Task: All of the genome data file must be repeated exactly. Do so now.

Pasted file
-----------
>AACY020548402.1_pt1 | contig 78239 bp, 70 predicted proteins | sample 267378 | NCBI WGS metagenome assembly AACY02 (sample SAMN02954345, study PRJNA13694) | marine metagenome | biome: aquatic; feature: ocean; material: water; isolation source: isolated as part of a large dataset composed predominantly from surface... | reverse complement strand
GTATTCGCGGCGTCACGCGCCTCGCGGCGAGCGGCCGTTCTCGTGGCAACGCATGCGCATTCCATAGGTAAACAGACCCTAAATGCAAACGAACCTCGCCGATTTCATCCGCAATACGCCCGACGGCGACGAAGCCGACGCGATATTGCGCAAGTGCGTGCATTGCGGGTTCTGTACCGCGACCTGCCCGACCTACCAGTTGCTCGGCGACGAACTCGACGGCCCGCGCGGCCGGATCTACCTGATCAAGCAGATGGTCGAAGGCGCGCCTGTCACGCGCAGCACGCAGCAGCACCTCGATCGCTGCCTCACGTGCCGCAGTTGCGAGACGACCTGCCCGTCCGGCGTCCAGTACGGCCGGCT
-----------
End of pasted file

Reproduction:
>AACY020548402.1_pt1 | contig 78239 bp, 70 predicted proteins | sample 267378 | NCBI WGS metagenome assembly AACY02 (sample SAMN02954345, study PRJNA13694) | marine metagenome | biome: aquatic; feature: ocean; material: water; isolation source: isolated as part of a large dataset composed predominantly from surface... | reverse complement strand
GTATTCGCGGCGTCACGCGCCTCGCGGCGAGCGGCCGTTCTCGTGGCAACGCATGCGCATTCCATAGGTAAACAGACCCTAAATGCAAACGAACCTCGCCGATTTCATCCGCAATACGCCCGACGGCGACGAAGCCGACGCGATATTGCGCAAGTGCGTGCATTGCGGGTTCTGTACCGCGACCTGCCCGACCTACCAGTTGCTCGGCGACGAACTCGACGGCCCGCGCGGCCGGATCTACCTGATCAAGCAGATGGTCGAAGGCGCGCCTGTCACGCGCAGCACGCAGCAGCACCTCGATCGCTGCCTCACGTGCCGCAGTTGCGAGACGACCTGCCCGTCCGGCGTCCAGTACGGCCGGCT